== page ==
Date of Award

Spring 2016

Document Type


Degree Name

Doctor of Philosophy (PhD)


STEM Education & Professional Studies

Committee Director

Linda Bol

Committee Director

Jill Stefaniak

Committee Member

Gary R. Morrison


The relationships between learner-to-learner interactions, achievement, social presence, and satisfaction in online learning have varying degrees of strength according to the research. More evidence is needed to identify clarify relationships among these variables and to identify best practices for designing learner-to-learner interactions to increase achievement, level of social presence, and learner satisfaction. This non-experimental, comparative study investigated the strategies used for learner-to-learner interactions effects on achievement, social presence, and satisfaction. Surveys measuring social presence and interaction quality were administered to instructors and students enrolled in 17 undergraduate asynchronous online courses. The surveys for instructors and students were the same, except for slight modifications to address the appropriate audience. A survey measuring learning satisfaction was only administered to the students. Achievement measures were collected via three performance ratings from the instructors. Designed interactions that have a cooperative intent increased learner’s achievement and level of satisfaction. Designed interactions should include (a) positive interdependence; (b) individual accountability; (c) promotive interactions, and (d) elaborate explanations.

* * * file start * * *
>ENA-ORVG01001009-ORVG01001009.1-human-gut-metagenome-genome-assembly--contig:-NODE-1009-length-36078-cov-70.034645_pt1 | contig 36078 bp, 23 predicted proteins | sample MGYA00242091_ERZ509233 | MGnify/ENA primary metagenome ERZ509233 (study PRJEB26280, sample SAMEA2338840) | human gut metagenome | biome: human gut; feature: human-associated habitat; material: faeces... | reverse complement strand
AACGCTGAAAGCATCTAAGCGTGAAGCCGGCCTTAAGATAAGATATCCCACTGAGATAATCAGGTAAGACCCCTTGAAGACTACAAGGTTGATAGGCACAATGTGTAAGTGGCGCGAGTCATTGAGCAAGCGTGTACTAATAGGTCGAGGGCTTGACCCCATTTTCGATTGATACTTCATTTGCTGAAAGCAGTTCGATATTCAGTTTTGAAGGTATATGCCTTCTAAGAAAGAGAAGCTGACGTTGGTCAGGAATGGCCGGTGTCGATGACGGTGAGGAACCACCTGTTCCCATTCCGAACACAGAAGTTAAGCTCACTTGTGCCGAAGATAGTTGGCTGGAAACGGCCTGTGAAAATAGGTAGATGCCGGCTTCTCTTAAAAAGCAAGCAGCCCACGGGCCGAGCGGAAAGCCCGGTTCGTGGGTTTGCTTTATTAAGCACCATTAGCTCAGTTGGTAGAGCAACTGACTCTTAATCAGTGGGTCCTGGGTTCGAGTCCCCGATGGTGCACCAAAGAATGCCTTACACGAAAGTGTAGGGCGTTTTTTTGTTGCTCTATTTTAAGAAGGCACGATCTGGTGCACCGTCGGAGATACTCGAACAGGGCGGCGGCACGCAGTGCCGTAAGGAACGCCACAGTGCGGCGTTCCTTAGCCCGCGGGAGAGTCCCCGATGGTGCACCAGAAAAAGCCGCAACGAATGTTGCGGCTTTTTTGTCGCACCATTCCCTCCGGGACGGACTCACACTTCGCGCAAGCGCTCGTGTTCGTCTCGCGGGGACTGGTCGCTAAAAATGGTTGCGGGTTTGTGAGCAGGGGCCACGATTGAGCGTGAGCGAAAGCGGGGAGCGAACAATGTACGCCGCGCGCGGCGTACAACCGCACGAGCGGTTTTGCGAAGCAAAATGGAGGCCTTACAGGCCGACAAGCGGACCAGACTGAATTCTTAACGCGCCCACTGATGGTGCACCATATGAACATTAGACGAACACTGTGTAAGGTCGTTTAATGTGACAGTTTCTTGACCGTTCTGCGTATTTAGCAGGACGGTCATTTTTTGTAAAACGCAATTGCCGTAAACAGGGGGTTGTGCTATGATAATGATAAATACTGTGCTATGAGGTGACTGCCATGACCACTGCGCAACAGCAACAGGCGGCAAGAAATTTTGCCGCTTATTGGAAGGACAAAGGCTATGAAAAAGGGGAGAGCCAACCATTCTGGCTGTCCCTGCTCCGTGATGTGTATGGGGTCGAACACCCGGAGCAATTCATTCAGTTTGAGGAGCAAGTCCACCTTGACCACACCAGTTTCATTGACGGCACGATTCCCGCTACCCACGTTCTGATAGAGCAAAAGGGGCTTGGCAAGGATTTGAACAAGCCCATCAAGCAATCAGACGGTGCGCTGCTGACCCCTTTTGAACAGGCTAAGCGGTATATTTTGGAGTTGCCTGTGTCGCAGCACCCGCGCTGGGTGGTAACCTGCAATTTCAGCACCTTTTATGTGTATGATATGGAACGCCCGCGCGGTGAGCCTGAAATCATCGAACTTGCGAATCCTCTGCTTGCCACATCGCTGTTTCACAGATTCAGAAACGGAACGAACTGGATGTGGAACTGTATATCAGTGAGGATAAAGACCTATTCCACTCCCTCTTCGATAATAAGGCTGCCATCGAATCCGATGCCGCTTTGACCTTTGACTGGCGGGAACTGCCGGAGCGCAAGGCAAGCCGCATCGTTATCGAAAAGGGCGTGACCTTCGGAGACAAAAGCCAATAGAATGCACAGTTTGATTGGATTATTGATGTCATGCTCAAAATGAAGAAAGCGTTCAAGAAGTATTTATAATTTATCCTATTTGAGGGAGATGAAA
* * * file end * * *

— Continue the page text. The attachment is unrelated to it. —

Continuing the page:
The effect social presence had on achievement, satisfaction, and interaction quality were mixed. A higher level of instructor social presence increases learner’s achievement, level of learner social presence, and level of learner satisfaction. A higher level of learner social presence increases level of interactive quality and level of learner satisfaction. The findings suggest that higher levels of interaction quality increased levels of instructor social presence, learner social presence, and learner satisfaction. The quality of interaction may be a stronger predictor for level of social presence and learner satisfaction. More research in this area is needed to validate this conclusion. Further research is also recommended to identify and validate the relationships between these variables and best practices in designing interactive experiences in online asynchronous undergraduate courses.


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